Brian Stokes Mitchell brings gravitas to every occasion in which he is involved, and it is not different here. He is quite marvellous, almost judicial in his bearing, lending a sense of true authenticity to every part of the narrative. Brandon Victor Dixon is undeniably engaging as Eubie Blake, the composer at the heart of the original 1921 production which inspired this Shuffle. He is besotted with McDonald’s Gee and, in a way, she becomes his muse. Their doomed love affair provides an astringent counter-point to the narrative.
As the flamboyant Aubrey Lyles, Billy Porter, albeit slightly hamstrung by an awkward wig, is in superb form. Archly funny and rebelliously brittle, it’s a fine characterisation. He has a superb number in the second Act, but his voice seems too tired/ruined in the moment; this may be a result of Kinky Boots or of ongoing rehearsals/changes forShuffle, but either way it is disappointing. In every other way, Porter is the consummate performer here. As is Joshua Henry, who plays Noble Sisse with style and grace, but who never really gets a song to shine with. I guess not everyone can, but given Henry’s vocal prowess, it seems a lost opportunity.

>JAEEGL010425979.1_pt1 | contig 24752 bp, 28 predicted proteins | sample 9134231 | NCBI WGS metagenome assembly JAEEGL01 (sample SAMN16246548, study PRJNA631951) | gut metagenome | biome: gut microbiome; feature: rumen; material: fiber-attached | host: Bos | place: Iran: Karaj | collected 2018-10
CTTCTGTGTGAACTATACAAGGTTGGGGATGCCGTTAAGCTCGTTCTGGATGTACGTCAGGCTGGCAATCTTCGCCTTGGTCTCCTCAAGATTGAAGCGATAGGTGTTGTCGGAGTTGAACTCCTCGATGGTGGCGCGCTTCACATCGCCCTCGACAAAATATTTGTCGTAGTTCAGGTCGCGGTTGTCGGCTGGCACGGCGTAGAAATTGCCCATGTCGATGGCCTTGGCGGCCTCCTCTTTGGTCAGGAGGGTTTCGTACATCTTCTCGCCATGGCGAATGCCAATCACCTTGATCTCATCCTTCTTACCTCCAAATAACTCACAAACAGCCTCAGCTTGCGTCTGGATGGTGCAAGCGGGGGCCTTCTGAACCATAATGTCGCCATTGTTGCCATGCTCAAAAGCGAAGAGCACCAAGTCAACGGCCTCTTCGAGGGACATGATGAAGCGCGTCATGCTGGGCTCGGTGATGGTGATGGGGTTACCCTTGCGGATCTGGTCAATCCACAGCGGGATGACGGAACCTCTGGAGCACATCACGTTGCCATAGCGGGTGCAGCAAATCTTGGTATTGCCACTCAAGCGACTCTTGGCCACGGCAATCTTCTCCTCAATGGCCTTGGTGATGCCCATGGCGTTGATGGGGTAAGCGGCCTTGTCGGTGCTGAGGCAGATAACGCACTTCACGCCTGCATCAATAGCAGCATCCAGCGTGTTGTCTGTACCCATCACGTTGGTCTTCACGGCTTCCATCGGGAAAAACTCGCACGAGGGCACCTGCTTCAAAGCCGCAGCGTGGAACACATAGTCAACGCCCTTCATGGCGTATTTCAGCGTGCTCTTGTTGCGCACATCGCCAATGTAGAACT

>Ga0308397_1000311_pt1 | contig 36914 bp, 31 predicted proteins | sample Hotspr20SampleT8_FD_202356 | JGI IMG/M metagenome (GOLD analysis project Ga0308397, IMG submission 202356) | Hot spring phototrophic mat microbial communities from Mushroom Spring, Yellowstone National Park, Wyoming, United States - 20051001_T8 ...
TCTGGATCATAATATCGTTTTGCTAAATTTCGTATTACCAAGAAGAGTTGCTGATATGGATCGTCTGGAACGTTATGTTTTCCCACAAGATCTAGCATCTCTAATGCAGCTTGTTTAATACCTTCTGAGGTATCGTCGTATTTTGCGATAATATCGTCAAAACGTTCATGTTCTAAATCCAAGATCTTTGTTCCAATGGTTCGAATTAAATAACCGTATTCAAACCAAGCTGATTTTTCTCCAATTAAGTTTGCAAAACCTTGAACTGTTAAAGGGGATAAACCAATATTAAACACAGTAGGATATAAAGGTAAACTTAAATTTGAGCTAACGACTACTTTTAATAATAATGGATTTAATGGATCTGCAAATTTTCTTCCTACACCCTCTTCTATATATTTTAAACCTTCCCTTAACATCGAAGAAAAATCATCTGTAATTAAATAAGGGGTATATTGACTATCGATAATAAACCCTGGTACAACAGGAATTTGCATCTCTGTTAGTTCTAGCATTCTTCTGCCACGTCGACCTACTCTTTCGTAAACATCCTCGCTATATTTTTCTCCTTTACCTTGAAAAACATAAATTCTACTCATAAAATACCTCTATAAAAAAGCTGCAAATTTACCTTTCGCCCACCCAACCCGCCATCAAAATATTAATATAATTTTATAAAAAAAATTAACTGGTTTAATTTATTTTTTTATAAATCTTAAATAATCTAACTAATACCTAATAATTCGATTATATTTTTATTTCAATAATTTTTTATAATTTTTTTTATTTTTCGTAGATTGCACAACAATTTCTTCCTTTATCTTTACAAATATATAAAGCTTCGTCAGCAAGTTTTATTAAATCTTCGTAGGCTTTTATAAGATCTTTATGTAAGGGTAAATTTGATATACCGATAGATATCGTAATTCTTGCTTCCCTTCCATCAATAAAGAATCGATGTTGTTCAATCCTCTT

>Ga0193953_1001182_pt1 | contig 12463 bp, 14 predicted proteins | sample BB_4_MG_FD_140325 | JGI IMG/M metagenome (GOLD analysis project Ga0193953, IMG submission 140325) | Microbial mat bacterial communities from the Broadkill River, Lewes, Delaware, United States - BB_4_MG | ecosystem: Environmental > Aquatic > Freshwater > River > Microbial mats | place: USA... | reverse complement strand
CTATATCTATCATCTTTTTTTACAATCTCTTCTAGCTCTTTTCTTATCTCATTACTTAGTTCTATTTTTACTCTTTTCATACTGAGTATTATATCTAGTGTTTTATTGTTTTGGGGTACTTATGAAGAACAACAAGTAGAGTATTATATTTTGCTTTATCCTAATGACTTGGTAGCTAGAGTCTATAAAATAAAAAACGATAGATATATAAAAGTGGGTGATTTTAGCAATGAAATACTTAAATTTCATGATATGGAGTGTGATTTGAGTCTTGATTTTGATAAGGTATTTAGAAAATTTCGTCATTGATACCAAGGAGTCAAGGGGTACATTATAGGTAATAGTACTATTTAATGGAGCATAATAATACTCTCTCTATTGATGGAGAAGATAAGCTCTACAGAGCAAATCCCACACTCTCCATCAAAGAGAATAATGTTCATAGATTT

Adrienne Warren is marvellous in the dual roles of Gertrude Saunders and Florence Mills. She literally exits as one character and returns, seconds later, as the other and is completely convincing as both. One of the most wonderful sections of the piece occurs when McDonald’s Gee gives instruction on performance techniques to Warren’s Mills – it is gentle and acidic all at once, and it underlines one of the key messages of Shuffle: black performers can and do support each other in a way which may compromise their own career/stardom.
It’s a potent message.
One of many that Shuffle assures you think about.
In the second Act, the characters cope explicitly with the ways, the many ways, in which the White world has exploited and assumed the treasures, glories and specifics of the non-White world. A section involving George Gershwin is both sobering and astonishing.